December 12th-“$665,000 for, I'm not making this one up, for the Cedar Sinai Medical Center in Los Angeles California for equipment and supplies for the Institute for Irritable Bowel Syndrome Research. Now, I have a lot of comments on them . . . on that issue . . . but I'll just pass so not to violate the rules of the Senate."
December 13th-"Another (spending project) that I have been unable to describe adequately without violating the rules of the Senate. $665,000 for Cedar Sinai Medical Center in Los Angeles California for equipment and supplies for the Institute for Irritable Bowel Syndrome Research. The only thing I can say is that problem will not be reduced when people read this legislation, so there may be a need for it. The list goes on and on, it is crazy stuff."
Feb 3, 2010—On the Greta Van Susteren show, "On The Record," Senator McCain compared funding for motility research to funding for the US Census Bureau’s purchase of an ad during this past Sunday’s Super Bowl.
On a personal basis, these comments left me incredibly divided; as a lifelong supporter of the Senator’s, I was a supporter of his record and his dramatic recovery as a POW in Vietnam resulting the heights he has gained running for the presidency and as a tiger of the Senate. Being from Long Island, and having been President of the Republican Law Students Association in a law school where my Con Law professor sued Richard Nixon with regard to use of the Pentagon Papers, my respect for McCain was enormous.
However, after suffering from paralysis of the digestive tract for 22 years and working for a cure over this time, I can’t help to think that Senator McCain simply did not take the time to do his homework on this issue. Unfortunately, the need for government research funding for motility research for an amount that the Yankees would normally spend on a utility infielder has been caused by a complete market failure with regard to the US medical research industry’s ability to navigate the shoals of Washington towards a solution for digestive tract paralysis.
Large Pharma companies, most specifically Novartis and Johnson & Johnson, failed in attempts to manufacture medications that resulted in saving thousands of motility patients lives, as a result of FDA and class action lawsuit intransigence resulted in such drugs being banned from the US market. Small Pharma’s attempts at developing the next generation of such medications requires a liferaft to navigate the dangerous waters of being able to satisfy federal regulators and grow, through the worst economy in 80 years. Attempts to develop stem cell research that would regenerate GI nerve and muscle tissue are bracketed by Republican fear of violating the sanctity of human life (which is an issue that can be worked around through new developments in the use of adult or autologous stem cells) and Democratic fears that not even a microscopic risk of a side effect is insufficient to prevent a treatment from being able to see the light of day.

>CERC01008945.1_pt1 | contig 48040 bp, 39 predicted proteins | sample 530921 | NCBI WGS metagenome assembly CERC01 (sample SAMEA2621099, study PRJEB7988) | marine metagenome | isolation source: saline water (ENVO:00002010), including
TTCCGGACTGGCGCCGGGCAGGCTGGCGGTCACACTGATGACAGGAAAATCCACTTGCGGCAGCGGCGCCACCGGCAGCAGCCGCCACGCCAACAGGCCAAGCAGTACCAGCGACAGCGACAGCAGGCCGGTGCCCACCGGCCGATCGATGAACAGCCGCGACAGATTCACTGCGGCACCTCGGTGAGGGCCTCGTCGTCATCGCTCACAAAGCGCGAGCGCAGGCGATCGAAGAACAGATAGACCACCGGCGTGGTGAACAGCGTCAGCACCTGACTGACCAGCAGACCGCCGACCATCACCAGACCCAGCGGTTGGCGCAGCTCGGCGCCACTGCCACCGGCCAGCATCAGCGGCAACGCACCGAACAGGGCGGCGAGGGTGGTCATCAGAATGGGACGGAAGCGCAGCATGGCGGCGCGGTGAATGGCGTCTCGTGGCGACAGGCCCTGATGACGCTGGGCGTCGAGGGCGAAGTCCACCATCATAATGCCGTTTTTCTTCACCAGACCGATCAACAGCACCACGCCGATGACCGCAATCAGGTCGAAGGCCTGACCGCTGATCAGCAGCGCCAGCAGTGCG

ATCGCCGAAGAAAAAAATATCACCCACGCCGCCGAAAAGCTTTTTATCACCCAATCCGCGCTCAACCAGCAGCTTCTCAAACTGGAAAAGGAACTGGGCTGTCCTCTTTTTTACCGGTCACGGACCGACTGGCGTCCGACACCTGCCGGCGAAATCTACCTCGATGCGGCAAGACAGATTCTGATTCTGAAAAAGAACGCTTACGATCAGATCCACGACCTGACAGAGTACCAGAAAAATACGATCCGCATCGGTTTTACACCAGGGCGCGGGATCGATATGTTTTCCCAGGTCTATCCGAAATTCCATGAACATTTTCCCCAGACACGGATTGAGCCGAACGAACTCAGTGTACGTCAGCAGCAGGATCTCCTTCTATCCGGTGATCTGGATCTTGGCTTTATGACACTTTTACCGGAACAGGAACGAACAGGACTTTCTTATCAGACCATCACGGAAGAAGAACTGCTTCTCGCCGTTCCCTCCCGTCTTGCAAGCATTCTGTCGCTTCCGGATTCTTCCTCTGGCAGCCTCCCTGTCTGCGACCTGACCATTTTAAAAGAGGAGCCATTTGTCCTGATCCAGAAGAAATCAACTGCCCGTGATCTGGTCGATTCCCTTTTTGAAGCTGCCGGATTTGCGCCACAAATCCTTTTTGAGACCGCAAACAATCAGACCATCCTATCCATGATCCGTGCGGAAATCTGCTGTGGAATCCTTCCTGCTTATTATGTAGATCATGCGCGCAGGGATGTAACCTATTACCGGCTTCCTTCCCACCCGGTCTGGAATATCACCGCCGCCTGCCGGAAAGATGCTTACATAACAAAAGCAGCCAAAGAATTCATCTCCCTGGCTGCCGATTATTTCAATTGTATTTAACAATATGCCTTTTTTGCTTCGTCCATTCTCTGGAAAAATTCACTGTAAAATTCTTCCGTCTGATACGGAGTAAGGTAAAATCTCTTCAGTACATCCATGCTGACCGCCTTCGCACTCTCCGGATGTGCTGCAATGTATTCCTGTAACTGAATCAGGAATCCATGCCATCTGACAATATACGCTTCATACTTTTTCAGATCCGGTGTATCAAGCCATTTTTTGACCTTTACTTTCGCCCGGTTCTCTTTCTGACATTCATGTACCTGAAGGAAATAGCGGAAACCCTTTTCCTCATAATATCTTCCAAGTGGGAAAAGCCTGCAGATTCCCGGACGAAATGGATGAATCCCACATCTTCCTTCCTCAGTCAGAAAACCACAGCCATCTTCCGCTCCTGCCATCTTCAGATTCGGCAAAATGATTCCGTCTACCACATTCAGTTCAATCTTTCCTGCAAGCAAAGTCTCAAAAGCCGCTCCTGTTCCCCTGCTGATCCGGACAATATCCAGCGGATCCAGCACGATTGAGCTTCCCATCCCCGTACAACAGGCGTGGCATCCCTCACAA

Despite these difficulties, advocates for the motility diseases have worked over the past year to build productive working relationships with agencies of the Federal government where we can educate them about our need for effective treatments while they guide and educate us with regard to the justifiable concerns of the risks of medical research. However, after working for nearly two decades for such developments, the recent statements of Senator McCain have presented a crushing blow to the hopes and dreams of patients suffering from digestive tract paralysis throughout the United States.